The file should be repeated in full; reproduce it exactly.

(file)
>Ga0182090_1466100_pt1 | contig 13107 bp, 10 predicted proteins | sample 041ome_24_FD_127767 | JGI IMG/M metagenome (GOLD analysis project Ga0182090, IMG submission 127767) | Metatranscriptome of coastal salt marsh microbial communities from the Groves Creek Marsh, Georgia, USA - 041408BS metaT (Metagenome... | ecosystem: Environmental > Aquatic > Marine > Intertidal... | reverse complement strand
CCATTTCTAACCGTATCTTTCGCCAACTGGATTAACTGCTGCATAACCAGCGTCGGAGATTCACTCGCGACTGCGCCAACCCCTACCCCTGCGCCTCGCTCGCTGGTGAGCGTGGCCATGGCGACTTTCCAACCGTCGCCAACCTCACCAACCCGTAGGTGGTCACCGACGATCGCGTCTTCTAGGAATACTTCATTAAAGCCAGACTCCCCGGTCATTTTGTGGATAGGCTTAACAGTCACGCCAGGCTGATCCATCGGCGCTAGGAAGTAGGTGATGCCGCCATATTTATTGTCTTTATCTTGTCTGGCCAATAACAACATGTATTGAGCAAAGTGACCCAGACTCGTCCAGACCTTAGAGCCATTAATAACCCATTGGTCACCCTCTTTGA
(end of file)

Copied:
>Ga0182090_1466100_pt1 | contig 13107 bp, 10 predicted proteins | sample 041ome_24_FD_127767 | JGI IMG/M metagenome (GOLD analysis project Ga0182090, IMG submission 127767) | Metatranscriptome of coastal salt marsh microbial communities from the Groves Creek Marsh, Georgia, USA - 041408BS metaT (Metagenome... | ecosystem: Environmental > Aquatic > Marine > Intertidal... | reverse complement strand
CCATTTCTAACCGTATCTTTCGCCAACTGGATTAACTGCTGCATAACCAGCGTCGGAGATTCACTCGCGACTGCGCCAACCCCTACCCCTGCGCCTCGCTCGCTGGTGAGCGTGGCCATGGCGACTTTCCAACCGTCGCCAACCTCACCAACCCGTAGGTGGTCACCGACGATCGCGTCTTCTAGGAATACTTCATTAAAGCCAGACTCCCCGGTCATTTTGTGGATAGGCTTAACAGTCACGCCAGGCTGATCCATCGGCGCTAGGAAGTAGGTGATGCCGCCATATTTATTGTCTTTATCTTGTCTGGCCAATAACAACATGTATTGAGCAAAGTGACCCAGACTCGTCCAGACCTTAGAGCCATTAATAACCCATTGGTCACCCTCTTTGA